Hope on the Horizon for San Diego’s Disappearing Fishing Community

By Elaine J. Masters / Photography By Chris Rov Costa | August 31, 2017
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A young civil engineer traveled around the world working on projects before he ditched his desk job to start sea urchin diving full time. Now, 47 years later, Pete Halmay muses about diving San Diego’s waters. “It’s not for everybody,” he concedes, “but if you love being out there, man there’s no better life and diving is better than anything. You don’t have to work on gear. You pick everything by hand, there’s no bycatch. When you come in and are done for the day, you go home.” Halmay would love to dive with his son, Luke.  But, over the past six years, Luke has come up short in the limited-entry lottery for a license. Aging fishermen like Halmay, 71, are pushing to stay in the industry to ensure the future of fishing, but it’s only gotten harder. While Americans want more seafood, the national fisheries are the most tightly managed in the world and cheaper sources (many unregulated) are competing for a place on the plate.

The fishing dynasty system can work. If you’re raised with parents getting up and out well before rush hour kicks in, the natural rhythms of fishing are ingrained. However, if you’re looking to build a fishing career from scratch, it’s more challenging. But no matter how one enters the fishing profession, it’s a long game with few guarantees. Sea urchin fisherman turned processor, Dave Rudie, puts it this way, “It’s hard work, inconsistent income, there are barriers to entry, and it’s expensive to buy a boat, gear, and permits.”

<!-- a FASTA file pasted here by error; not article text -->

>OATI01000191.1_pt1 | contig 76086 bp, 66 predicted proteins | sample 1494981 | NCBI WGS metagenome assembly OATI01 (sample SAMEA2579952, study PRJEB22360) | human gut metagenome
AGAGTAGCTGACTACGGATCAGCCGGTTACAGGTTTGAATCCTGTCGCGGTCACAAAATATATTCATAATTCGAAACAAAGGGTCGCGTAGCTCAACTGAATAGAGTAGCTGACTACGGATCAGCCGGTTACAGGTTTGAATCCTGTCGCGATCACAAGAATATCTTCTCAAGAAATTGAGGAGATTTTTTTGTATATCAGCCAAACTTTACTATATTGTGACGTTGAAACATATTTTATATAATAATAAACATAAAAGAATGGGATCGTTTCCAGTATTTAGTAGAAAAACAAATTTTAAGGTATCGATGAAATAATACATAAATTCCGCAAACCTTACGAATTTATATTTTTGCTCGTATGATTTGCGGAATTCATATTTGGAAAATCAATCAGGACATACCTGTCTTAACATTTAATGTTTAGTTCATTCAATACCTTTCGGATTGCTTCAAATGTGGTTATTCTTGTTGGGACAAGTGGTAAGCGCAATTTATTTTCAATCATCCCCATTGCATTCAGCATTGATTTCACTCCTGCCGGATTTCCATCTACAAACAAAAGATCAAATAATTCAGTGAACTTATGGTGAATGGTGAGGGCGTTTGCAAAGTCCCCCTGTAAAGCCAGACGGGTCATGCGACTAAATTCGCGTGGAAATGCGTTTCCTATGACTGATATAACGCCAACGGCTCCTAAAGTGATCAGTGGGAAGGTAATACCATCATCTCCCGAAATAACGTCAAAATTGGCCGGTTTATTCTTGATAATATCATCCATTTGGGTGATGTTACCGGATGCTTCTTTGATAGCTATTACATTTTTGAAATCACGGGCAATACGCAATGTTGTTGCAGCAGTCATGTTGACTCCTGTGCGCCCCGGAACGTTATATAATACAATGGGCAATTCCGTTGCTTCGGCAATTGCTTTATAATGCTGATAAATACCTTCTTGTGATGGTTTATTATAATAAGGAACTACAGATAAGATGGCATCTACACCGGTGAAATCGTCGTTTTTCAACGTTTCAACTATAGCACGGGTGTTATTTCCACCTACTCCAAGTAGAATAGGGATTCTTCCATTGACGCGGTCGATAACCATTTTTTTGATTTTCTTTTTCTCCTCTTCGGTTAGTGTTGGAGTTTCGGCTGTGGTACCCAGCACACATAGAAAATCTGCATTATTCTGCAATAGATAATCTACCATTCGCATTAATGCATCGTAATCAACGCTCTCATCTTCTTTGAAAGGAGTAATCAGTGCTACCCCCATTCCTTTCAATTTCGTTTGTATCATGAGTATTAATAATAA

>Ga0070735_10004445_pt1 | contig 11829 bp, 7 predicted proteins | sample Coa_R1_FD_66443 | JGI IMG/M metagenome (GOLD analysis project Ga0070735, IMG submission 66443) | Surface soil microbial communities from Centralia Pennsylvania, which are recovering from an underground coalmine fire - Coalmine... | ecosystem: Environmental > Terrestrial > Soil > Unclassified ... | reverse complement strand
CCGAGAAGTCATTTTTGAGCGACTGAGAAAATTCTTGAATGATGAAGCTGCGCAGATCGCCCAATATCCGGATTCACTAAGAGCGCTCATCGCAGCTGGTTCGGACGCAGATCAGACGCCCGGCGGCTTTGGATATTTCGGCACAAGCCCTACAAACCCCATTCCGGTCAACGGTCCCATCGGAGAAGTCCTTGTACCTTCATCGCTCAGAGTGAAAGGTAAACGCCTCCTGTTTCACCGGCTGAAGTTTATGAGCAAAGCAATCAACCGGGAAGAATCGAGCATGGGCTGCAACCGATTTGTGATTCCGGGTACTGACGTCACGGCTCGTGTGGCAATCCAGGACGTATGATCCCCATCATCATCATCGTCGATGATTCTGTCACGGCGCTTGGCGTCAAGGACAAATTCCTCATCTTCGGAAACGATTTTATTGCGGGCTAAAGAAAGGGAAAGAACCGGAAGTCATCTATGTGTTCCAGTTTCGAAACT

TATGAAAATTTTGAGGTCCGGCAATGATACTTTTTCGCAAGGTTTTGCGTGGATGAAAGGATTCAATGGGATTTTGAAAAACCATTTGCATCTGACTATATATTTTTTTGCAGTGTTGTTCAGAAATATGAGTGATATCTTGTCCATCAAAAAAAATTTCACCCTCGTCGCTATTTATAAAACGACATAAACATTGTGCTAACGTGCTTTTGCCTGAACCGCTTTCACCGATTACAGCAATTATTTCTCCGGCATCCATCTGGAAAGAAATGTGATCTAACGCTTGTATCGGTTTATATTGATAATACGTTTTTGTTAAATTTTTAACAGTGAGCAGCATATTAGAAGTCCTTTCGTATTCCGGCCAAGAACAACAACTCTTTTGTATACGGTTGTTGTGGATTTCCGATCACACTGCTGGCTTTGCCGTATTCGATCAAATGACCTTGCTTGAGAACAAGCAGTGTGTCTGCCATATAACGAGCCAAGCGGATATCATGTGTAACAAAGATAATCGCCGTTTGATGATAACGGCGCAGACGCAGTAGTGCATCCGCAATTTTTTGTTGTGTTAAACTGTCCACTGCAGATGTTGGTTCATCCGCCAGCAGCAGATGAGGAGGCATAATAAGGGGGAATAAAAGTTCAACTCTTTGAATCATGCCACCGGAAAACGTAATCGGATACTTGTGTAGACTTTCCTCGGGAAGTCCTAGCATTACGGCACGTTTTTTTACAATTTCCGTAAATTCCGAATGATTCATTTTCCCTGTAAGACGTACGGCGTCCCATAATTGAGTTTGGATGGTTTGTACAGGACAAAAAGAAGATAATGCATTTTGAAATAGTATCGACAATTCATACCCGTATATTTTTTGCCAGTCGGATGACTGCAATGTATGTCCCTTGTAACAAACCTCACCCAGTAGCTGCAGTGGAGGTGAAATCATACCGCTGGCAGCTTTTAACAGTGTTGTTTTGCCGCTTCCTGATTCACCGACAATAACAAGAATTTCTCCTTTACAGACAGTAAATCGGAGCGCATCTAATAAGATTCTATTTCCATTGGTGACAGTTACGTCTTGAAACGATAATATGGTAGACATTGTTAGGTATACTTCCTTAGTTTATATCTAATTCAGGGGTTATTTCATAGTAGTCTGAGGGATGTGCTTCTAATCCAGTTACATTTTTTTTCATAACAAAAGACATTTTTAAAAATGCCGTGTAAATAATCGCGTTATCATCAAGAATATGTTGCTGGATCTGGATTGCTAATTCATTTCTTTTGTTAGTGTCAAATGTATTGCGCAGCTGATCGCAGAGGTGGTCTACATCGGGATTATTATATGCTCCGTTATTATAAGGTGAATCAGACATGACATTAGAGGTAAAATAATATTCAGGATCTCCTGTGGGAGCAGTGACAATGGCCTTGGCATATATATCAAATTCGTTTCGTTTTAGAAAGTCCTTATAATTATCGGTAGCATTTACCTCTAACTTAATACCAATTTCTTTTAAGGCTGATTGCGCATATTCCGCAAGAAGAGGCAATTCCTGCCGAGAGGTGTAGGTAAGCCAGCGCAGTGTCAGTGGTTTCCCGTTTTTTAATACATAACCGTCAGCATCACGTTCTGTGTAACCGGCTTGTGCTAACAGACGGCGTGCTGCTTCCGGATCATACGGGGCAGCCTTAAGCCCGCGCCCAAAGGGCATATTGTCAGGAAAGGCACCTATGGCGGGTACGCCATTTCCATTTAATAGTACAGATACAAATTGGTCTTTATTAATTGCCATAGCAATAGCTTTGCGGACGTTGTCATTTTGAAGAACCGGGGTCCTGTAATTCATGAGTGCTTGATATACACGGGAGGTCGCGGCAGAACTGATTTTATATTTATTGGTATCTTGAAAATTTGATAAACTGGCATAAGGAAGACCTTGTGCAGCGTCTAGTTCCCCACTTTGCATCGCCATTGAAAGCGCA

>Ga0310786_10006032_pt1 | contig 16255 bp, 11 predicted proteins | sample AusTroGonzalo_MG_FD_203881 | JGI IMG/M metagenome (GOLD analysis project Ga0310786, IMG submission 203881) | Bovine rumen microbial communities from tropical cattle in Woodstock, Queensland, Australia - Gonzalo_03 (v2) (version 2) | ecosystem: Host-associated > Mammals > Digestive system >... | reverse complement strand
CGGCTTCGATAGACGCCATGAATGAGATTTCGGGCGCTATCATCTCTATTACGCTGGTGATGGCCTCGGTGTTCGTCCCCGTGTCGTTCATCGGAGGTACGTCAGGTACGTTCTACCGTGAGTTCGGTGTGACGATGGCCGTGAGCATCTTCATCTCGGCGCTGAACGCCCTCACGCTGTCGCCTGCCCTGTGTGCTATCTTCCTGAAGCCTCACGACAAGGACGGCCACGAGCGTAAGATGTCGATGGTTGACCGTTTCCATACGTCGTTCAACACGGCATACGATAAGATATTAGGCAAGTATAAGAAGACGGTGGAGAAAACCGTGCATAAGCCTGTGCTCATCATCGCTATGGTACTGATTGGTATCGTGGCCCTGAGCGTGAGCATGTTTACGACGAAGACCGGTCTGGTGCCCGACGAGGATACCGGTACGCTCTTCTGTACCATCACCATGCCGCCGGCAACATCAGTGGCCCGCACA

When he was barely a teenager, Nick Haworth bought his first commercial license to crew on a purse seine squid boat. Now, with his own boat and the transfer of his father’s license, he sets lobster traps in the winter. Looking to become a captain on large ships, Nick has been going out for a month at a time to train on tuna boats while his father, David, manages their small fleet from San Diego.  Regulations prevent David from using the lobster license when Nick is at sea, but he still has more than enough to do.

“I slept with a fishing pole as a kid. It’s all I ever wanted to do,” David Haworth says. He owns a half dozen small boats after growing into the industry with his father. Now he manages the intricacies of working different fisheries. “I find the crew and captain, deal with meetings and political stuff to stay in business, order bait, pay bills, insurance, and fishing permits. I send in logbooks and set the VMS (vessel monitoring systems) on all the boats. Then there’s maintenance. That’s almost a full-time job.” He also orders tackle for delivery since local stores have closed. It all keeps him very busy along with quality checks, marketing, selling, and setting prices. David told himself that he was retiring at 50 but, “I’m working way more than when I was younger.”

 

Photo 1: Pete and Luke Halmay
Photo 2: Luke Halmay
Photo 3: Jordyn Kastlunger with her father
Photo 4: working vessel down at Tuna Harbor dock